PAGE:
The Elastic Overheads model consists of optimising existing resources at a business’s disposal, such as people, warehouse space and tech. As part of this type of approach, a business would review its existing hardware, applications and work management tools to assess whether they can respond quickly to peaks and troughs in demand.

Management teams looking to implement the Elastic Overheads model may examine the speed of warehouse workflows, analyse stock levels against demand and assess how long goods spend in inventory, revealing invaluable business insight when combined with integrated data from other systems. Through WMS data and its analysis, a warehousing management team can spot operational areas ripe for improvement, such as goods that routinely take up precious warehouse space for too long, or particular processes or shifts that could be made more efficient.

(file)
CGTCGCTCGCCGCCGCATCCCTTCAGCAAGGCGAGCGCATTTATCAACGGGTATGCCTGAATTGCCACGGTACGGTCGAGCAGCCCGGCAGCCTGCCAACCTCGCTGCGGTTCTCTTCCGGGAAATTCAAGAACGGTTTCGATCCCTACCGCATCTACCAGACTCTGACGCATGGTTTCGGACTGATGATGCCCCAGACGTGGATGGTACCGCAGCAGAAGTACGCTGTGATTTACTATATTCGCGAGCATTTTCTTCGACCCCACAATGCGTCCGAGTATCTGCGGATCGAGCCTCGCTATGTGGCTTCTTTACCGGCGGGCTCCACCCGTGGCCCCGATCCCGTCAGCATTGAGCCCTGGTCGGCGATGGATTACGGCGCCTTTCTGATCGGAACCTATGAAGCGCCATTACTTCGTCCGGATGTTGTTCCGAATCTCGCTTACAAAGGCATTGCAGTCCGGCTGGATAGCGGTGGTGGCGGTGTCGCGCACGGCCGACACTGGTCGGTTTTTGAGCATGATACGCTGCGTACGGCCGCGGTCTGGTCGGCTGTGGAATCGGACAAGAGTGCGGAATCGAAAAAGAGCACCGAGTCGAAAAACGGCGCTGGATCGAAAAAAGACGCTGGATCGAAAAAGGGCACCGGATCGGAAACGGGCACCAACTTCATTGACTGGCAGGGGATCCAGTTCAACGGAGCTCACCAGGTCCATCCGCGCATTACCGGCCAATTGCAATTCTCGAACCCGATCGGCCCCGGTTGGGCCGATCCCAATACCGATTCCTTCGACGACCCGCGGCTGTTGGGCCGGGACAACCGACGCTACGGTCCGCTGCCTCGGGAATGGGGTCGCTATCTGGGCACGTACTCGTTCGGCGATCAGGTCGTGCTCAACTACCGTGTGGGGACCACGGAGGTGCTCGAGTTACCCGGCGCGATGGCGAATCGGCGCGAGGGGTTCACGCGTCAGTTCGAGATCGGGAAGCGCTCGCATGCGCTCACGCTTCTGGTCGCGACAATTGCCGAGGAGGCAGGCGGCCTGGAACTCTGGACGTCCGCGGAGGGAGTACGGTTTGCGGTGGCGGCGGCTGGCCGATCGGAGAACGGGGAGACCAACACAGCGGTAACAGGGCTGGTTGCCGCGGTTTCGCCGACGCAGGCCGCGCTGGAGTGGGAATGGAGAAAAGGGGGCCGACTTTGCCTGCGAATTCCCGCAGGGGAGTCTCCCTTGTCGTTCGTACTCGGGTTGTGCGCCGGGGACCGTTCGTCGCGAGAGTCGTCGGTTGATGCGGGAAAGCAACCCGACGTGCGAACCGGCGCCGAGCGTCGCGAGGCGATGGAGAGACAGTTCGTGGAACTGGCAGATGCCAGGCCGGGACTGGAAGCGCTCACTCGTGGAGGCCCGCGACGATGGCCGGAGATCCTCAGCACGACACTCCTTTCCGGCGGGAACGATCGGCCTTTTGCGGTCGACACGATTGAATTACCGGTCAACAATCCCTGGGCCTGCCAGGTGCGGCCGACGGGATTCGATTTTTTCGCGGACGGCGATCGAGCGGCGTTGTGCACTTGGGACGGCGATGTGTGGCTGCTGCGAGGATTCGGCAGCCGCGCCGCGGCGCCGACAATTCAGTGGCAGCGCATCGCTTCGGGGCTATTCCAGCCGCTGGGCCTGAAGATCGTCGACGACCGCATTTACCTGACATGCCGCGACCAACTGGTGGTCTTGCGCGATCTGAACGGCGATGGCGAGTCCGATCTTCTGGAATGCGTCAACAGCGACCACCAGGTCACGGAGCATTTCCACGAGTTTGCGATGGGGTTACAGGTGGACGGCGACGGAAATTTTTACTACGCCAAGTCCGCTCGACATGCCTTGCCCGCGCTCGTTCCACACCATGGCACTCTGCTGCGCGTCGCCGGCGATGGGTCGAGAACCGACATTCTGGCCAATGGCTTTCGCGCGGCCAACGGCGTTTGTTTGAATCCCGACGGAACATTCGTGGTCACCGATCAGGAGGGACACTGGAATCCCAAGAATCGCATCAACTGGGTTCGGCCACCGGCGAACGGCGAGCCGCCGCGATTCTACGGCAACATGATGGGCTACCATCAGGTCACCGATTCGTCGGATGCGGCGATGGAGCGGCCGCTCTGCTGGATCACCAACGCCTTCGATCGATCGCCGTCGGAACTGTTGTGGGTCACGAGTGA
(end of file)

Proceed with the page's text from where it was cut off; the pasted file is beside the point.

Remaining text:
The Elastic Outsource model enables operations the ability to remain focused on the core lines, by using a third-party to take on the seasonal demand during peak periods, such as Christmas. This model is useful to management teams when day-to-day demand for core lines is at full capacity and extra assistance is needed.

The technology is integrated with the third-party provider to ensure management teams have access to key information, regardless of who is managing that stock.

Elastic Tech works to utilise the existing footprint of the operation more efficiently by implementing the necessary technology across the supply chain to bridge any gaps. From handheld data capture to utilising WMS and integrating all enterprise systems used by both retailer and supplier, Elastic Tech is ideal for larger operations managing large volumes of goods or those operating across several different warehouses and distribution centres.